We are joined again today by Katie McMillan, Director of Sales at MPI, the merchant processing partner of First United. Today we're talking about protecting yourself as a cardholder. Katie joins us to offer reminders, tips, and tricks to keep yourself safe while using your credit or debit card.
Man: Welcome to the "What Matters Most" podcast presented by First United Bank and Trust. That's my bank. Visit us today at mybank.com.
Hello, and welcome to "What Matters Most," the podcast all about finances, community, savings, and security for you, your family, and your business. This podcast is brought to you by the helpful folks at my bank, First United Bank and Trust. I'm your host, Eric Nutter. And in today's episode, what matters most are cardholder best practices, and for this helpful discussion, I am thankful to be joined once again today by none other than Katie McMillan, director of sales at MPI, the merchant services partner with First United. Katie, you're maintaining your status as most frequent guest. How are you?
Katie: We gotta keep it rolling. As always, it's a pleasure to be here.
Eric: Yeah, no, I'm super thankful for you joining me today and talking about this really important subject. Now normally, when you join, you talk about things that are important to a lot of businesses. As it would make sense, you're about merchant services. And so businesses accepting credit cards and dealing with all of the stuff, the tech that is required to do that. But today, we're talking about cardholder best practices. Can you tell us a little bit about where you're wanting to go with this?
Katie: Yeah, absolutely. And listen, merchant services is a bit of a dry topic, right...
Eric: Depends on who you are.
Katie: While I think that most of the content is extremely exciting, right, I think we have something to talk about today in regards to cardholders that might actually be interesting to a lot of people out there. And the first part of that is, what's a cardholder? A cardholder is someone that uses a credit card or a debit card at a business. So everybody listening to this podcast...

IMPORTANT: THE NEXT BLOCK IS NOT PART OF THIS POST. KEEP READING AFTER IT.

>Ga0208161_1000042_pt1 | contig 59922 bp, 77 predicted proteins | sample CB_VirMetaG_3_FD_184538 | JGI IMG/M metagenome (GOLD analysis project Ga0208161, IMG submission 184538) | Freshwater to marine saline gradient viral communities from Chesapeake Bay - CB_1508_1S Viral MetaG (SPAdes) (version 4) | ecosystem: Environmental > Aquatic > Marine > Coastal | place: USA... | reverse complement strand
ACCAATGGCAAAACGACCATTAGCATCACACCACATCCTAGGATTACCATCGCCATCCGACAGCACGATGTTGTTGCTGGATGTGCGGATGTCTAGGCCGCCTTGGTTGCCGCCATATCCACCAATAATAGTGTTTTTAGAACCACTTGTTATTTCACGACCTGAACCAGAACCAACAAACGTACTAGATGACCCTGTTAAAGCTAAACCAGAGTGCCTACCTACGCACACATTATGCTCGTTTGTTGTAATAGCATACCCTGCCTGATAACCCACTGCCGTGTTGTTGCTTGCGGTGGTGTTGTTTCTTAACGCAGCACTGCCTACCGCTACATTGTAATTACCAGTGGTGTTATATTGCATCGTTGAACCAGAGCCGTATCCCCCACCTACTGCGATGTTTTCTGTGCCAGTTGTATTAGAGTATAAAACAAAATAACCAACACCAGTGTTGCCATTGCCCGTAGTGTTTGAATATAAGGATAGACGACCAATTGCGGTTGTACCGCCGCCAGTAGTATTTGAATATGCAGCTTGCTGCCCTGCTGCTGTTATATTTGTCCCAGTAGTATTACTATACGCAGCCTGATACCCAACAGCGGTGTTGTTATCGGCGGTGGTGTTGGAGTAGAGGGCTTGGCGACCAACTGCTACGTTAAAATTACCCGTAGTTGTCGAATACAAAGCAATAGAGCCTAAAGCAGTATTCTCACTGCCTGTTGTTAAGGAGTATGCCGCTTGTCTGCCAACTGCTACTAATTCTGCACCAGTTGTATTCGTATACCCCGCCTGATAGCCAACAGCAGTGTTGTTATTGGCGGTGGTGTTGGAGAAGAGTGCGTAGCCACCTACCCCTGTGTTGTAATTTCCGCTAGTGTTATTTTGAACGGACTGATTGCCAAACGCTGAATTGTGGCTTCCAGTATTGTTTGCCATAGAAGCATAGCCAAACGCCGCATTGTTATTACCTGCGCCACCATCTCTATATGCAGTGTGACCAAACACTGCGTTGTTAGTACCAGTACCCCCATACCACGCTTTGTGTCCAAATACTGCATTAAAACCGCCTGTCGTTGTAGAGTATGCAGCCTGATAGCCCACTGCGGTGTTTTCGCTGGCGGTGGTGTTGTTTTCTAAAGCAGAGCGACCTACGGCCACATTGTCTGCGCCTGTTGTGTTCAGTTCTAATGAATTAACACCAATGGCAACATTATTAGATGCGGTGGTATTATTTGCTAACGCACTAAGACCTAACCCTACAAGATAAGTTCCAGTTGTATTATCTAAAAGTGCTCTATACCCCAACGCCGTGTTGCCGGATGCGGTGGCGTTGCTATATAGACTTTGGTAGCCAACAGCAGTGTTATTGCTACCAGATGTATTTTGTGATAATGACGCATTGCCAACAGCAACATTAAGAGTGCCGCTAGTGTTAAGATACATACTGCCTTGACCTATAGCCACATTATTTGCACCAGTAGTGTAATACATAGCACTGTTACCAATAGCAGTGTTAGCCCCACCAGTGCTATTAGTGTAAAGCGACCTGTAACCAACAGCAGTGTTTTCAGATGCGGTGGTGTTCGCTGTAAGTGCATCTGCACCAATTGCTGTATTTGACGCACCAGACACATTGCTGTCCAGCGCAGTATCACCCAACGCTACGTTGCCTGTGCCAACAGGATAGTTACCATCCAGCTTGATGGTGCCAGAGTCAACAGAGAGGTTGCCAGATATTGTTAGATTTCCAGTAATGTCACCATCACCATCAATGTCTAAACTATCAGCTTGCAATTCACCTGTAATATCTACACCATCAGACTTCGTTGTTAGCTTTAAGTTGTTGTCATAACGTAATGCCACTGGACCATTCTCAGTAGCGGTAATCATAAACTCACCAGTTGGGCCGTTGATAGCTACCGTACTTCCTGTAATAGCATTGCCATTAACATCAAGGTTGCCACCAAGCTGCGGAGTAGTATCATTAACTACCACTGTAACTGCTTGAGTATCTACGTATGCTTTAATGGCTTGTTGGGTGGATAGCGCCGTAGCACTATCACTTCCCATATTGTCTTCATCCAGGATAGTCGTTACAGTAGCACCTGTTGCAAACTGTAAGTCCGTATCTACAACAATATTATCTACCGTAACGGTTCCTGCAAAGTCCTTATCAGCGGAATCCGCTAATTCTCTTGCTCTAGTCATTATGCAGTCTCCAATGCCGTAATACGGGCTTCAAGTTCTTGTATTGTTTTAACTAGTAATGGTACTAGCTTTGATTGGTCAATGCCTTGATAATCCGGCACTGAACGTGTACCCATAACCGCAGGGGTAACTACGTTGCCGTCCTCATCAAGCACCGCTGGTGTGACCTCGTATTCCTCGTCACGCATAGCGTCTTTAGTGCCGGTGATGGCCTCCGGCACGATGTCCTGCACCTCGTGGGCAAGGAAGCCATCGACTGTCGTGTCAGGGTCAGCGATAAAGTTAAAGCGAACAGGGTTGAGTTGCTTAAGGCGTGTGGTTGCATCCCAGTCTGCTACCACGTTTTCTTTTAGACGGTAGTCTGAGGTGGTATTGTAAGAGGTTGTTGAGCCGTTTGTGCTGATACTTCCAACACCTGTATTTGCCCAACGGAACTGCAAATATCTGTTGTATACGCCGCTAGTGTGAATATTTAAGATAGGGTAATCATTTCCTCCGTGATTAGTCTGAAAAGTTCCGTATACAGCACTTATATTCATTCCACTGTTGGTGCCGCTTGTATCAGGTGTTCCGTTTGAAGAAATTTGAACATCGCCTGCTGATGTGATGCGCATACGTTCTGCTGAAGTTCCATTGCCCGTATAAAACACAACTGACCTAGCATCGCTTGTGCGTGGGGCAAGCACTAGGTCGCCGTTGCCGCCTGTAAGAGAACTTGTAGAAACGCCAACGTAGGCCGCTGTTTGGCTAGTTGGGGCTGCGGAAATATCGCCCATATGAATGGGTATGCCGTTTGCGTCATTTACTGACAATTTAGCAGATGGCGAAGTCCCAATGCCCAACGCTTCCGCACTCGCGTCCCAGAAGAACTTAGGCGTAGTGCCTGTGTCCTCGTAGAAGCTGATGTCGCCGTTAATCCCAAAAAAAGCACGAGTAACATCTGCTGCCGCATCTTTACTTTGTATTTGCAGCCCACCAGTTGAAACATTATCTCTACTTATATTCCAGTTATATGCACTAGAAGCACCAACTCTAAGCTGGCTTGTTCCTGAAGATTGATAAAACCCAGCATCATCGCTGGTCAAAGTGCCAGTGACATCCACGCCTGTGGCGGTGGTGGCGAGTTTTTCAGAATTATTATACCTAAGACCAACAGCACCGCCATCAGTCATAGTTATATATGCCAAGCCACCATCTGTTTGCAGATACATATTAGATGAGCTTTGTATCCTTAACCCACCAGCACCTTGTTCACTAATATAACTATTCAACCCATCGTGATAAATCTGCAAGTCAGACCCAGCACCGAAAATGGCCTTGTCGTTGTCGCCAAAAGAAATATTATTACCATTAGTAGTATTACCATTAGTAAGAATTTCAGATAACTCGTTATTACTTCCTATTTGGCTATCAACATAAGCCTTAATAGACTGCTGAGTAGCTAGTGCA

Eric: Basically everybody.
Katie: Yeah, everybody. The demographic of folks that do not have a credit or debit card are very small. And so we in the business like to call consumers that are frequenting our merchants and using credit or debit cards, we call them cardholders.
Eric: And usually, I mean, at least in my world, you're a multi-cardholder.
Katie: Yes, it's like that old adage, what's in your wallet, right? You know, you typically have your debit card with a major credit card brand from your bank. Some folks have Amex as a backup. And you know, sometimes people like to try to give Discover some loyalty.
Eric: Yeah, then you got that card from that store because you get 5% off every purchase. And then you got that other card from that other store because one time you got a free t-shirt from it. And then you got that other card. And at some point in time, your wallet is nothing but cards.
Katie: Yeah, my...The first time that my husband asked me to go into his nightstand to go pick out, you know, like the Best Buy card, I almost had a heart attack, I came out with a stack that was like 3 inches deep. And I'm like, "How many credit cards do we have?"
Eric: Yeah, that is for another episode, about credit exposure. I think we can talk about that. But all these people with all these cards and, you know, the audience is ripe for potential for bad things to happen, like card fraud. So talk to us a little bit about credit card fraud and what's happening there.
Katie: Yeah, you know, I think that credit card fraud in today's world has just really become a topic that everybody really understands that you can be unprotected, in the wrong place at the wrong time. You know, I can't tell you how many times I've spoken to people just in my personal world that are like, "Oh, yeah, I got compromised last week, you know." And so, credit card fraud is a very serious issue. And we had a surge in credit card fraud before we adopted EMV transactions here in the States. And, you know, online credit card fraud, in-person credit card fraud. Credit card fraud isn't just someone stole your wallet anymore. They've gotten really creative. And so it's important as a cardholder frequenting businesses to make sure that that business has ways for you to pay that protect both of you from that fraud exposure.
Eric: Good point. Yeah. So what are some of those types of protections that...I mean, are you saying that there are things that card, the merchant, the company that you get the card through do for you versus stuff that you can do yourself?
Katie: Yeah, so there's a few ways that a cardholder can protect themselves against fraud, right. And let's talk about what we can absolutely control. So talking about this as if you were going into a business or going online to purchase something with your credit card, you know, there's some red flags, there's some warnings that you have where you're starting to get into a territory where the chances for fraud are increasing, right. And a few examples of that are, you know, you go into a store and somebody says, "It'll be $5 for this," and they go to take your card from you. And while they're running up your purchase, they have their phone out, and it's weirdly hovered over your card, that person, it might not be texting their friend. That person could be taking a picture of your card, and then selling that full card number to someone.